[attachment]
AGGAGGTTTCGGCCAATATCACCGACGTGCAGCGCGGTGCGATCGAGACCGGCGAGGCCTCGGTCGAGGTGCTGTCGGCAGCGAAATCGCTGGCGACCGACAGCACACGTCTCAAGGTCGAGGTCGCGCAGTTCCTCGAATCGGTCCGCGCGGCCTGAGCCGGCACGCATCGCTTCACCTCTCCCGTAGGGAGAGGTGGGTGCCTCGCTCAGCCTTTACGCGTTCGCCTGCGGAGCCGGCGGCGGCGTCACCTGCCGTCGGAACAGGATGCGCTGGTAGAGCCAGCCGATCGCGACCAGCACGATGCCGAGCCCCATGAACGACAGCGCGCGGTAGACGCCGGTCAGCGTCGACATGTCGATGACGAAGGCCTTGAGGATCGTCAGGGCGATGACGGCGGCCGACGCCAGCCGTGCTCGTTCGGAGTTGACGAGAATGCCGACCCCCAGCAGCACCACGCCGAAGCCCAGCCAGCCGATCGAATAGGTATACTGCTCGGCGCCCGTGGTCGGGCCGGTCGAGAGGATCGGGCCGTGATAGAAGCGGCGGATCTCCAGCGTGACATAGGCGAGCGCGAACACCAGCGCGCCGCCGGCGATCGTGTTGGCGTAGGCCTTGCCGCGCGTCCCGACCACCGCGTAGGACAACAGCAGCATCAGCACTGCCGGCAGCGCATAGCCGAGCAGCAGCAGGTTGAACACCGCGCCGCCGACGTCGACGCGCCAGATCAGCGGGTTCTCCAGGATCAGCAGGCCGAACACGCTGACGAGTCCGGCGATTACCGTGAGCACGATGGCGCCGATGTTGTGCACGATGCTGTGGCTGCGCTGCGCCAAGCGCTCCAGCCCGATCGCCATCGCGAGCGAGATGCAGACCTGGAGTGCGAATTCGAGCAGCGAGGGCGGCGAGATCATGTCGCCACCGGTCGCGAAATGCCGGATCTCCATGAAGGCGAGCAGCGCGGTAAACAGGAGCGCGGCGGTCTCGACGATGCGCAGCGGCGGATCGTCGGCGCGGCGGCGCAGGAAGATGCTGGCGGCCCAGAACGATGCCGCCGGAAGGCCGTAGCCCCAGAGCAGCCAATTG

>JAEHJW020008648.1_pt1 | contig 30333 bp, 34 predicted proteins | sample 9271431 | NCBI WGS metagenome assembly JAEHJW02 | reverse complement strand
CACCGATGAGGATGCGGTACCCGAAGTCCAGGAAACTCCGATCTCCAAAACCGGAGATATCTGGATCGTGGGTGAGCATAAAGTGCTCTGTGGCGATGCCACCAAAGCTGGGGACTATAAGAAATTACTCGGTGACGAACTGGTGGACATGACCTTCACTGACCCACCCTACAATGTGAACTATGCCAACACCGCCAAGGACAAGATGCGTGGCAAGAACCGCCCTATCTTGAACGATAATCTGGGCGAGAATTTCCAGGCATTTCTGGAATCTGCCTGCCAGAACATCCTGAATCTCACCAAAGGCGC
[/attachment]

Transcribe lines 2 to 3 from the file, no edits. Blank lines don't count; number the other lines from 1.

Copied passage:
>JAEHJW020008648.1_pt1 | contig 30333 bp, 34 predicted proteins | sample 9271431 | NCBI WGS metagenome assembly JAEHJW02 | reverse complement strand
CACCGATGAGGATGCGGTACCCGAAGTCCAGGAAACTCCGATCTCCAAAACCGGAGATATCTGGATCGTGGGTGAGCATAAAGTGCTCTGTGGCGATGCCACCAAAGCTGGGGACTATAAGAAATTACTCGGTGACGAACTGGTGGACATGACCTTCACTGACCCACCCTACAATGTGAACTATGCCAACACCGCCAAGGACAAGATGCGTGGCAAGAACCGCCCTATCTTGAACGATAATCTGGGCGAGAATTTCCAGGCATTTCTGGAATCTGCCTGCCAGAACATCCTGAATCTCACCAAAGGCGC